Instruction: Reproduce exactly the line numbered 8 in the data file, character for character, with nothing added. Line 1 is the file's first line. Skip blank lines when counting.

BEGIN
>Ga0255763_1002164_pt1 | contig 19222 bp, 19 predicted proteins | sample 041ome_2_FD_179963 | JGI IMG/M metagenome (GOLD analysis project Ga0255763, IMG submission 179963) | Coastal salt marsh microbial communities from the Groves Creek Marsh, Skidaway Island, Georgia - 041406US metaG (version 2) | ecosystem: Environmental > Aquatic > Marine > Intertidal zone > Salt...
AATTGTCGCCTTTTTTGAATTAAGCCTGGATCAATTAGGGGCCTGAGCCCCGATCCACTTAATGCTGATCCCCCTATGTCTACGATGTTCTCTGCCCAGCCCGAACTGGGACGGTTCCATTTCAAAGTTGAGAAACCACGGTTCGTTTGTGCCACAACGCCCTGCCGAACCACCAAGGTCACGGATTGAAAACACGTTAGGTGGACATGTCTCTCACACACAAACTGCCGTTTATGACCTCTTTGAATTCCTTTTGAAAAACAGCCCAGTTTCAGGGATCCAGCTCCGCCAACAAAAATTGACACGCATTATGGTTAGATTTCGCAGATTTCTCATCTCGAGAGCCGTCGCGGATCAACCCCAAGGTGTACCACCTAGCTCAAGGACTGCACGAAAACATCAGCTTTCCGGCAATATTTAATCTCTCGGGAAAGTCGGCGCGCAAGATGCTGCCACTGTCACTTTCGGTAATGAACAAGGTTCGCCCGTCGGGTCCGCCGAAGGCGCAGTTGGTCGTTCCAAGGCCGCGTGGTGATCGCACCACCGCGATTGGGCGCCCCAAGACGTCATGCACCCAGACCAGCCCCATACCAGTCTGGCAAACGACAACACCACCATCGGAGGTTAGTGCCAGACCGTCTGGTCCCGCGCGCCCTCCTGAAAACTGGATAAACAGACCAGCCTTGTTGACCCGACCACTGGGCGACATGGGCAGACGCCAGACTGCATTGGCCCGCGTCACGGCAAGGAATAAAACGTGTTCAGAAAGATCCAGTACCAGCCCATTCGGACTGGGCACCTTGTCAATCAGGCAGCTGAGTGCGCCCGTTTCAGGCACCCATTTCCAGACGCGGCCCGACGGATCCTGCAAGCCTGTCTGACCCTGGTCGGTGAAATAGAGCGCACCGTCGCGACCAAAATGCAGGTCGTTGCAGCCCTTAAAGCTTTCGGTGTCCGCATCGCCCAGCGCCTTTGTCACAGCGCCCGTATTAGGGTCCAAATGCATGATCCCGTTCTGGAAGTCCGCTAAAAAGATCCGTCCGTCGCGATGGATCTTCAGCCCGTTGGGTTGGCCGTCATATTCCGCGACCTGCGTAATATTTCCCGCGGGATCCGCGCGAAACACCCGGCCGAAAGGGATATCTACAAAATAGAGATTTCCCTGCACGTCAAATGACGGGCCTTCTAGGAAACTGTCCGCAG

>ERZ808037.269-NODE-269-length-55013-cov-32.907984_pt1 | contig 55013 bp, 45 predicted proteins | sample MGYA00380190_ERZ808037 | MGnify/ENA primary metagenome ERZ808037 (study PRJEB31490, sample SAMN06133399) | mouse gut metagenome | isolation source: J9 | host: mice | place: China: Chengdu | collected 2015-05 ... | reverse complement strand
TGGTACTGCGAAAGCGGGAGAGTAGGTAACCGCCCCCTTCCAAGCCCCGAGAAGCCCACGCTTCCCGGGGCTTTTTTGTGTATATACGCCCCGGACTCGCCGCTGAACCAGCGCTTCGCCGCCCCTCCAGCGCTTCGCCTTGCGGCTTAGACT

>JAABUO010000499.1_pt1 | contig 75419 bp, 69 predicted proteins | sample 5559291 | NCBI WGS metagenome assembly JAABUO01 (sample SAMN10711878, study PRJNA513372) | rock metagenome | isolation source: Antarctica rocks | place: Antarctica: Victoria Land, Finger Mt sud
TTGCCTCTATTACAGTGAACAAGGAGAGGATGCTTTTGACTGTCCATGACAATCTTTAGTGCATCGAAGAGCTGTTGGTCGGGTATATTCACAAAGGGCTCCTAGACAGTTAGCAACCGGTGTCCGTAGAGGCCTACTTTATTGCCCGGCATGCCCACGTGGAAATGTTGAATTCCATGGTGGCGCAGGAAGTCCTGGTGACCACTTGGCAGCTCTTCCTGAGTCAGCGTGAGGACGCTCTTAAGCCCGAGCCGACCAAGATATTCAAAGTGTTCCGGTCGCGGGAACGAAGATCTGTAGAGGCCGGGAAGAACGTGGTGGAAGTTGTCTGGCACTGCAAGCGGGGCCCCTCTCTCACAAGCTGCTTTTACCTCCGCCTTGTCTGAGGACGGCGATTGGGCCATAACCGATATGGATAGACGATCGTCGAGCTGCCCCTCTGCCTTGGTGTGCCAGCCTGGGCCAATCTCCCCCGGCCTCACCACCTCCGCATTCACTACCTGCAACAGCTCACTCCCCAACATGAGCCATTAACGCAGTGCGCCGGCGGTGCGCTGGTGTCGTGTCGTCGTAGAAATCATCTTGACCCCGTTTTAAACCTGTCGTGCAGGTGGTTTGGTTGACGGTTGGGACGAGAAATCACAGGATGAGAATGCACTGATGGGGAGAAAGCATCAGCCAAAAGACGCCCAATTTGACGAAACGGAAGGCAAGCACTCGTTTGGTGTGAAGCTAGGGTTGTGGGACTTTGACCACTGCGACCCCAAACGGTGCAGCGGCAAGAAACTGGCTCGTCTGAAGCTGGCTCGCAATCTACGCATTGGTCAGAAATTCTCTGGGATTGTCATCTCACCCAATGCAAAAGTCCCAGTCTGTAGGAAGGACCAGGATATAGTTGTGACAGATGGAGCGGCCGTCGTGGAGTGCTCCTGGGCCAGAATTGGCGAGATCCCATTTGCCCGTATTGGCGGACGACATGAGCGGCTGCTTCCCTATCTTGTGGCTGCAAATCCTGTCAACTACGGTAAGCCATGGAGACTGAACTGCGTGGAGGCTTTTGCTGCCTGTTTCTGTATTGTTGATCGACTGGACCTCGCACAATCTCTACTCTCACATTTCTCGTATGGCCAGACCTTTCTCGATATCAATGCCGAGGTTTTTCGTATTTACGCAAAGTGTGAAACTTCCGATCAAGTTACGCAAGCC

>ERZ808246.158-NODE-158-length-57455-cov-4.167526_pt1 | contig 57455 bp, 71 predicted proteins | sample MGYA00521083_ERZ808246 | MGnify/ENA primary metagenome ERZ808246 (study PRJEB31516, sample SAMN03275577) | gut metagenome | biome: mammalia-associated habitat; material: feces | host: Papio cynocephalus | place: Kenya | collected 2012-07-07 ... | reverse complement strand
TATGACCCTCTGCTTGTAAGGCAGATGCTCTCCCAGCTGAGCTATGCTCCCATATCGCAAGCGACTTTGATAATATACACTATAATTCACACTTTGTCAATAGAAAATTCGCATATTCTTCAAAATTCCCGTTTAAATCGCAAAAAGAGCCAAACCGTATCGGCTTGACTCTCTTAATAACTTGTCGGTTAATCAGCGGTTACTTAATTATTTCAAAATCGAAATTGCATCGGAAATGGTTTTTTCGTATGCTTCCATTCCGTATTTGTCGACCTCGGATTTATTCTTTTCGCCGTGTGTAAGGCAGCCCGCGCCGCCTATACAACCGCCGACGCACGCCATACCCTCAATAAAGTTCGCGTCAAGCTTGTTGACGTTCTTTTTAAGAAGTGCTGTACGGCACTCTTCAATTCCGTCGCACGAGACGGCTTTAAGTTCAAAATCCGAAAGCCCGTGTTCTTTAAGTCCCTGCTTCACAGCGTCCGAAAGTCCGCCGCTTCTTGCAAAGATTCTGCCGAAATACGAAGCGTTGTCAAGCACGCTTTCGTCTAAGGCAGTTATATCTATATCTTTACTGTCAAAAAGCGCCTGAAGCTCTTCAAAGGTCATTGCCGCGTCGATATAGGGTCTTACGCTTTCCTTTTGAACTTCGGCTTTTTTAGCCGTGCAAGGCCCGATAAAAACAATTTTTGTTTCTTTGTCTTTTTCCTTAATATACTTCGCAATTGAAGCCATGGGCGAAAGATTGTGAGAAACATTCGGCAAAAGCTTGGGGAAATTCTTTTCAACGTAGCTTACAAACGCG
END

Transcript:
TATGACCCTCTGCTTGTAAGGCAGATGCTCTCCCAGCTGAGCTATGCTCCCATATCGCAAGCGACTTTGATAATATACACTATAATTCACACTTTGTCAATAGAAAATTCGCATATTCTTCAAAATTCCCGTTTAAATCGCAAAAAGAGCCAAACCGTATCGGCTTGACTCTCTTAATAACTTGTCGGTTAATCAGCGGTTACTTAATTATTTCAAAATCGAAATTGCATCGGAAATGGTTTTTTCGTATGCTTCCATTCCGTATTTGTCGACCTCGGATTTATTCTTTTCGCCGTGTGTAAGGCAGCCCGCGCCGCCTATACAACCGCCGACGCACGCCATACCCTCAATAAAGTTCGCGTCAAGCTTGTTGACGTTCTTTTTAAGAAGTGCTGTACGGCACTCTTCAATTCCGTCGCACGAGACGGCTTTAAGTTCAAAATCCGAAAGCCCGTGTTCTTTAAGTCCCTGCTTCACAGCGTCCGAAAGTCCGCCGCTTCTTGCAAAGATTCTGCCGAAATACGAAGCGTTGTCAAGCACGCTTTCGTCTAAGGCAGTTATATCTATATCTTTACTGTCAAAAAGCGCCTGAAGCTCTTCAAAGGTCATTGCCGCGTCGATATAGGGTCTTACGCTTTCCTTTTGAACTTCGGCTTTTTTAGCCGTGCAAGGCCCGATAAAAACAATTTTTGTTTCTTTGTCTTTTTCCTTAATATACTTCGCAATTGAAGCCATGGGCGAAAGATTGTGAGAAACATTCGGCAAAAGCTTGGGGAAATTCTTTTCAACGTAGCTTACAAACGCG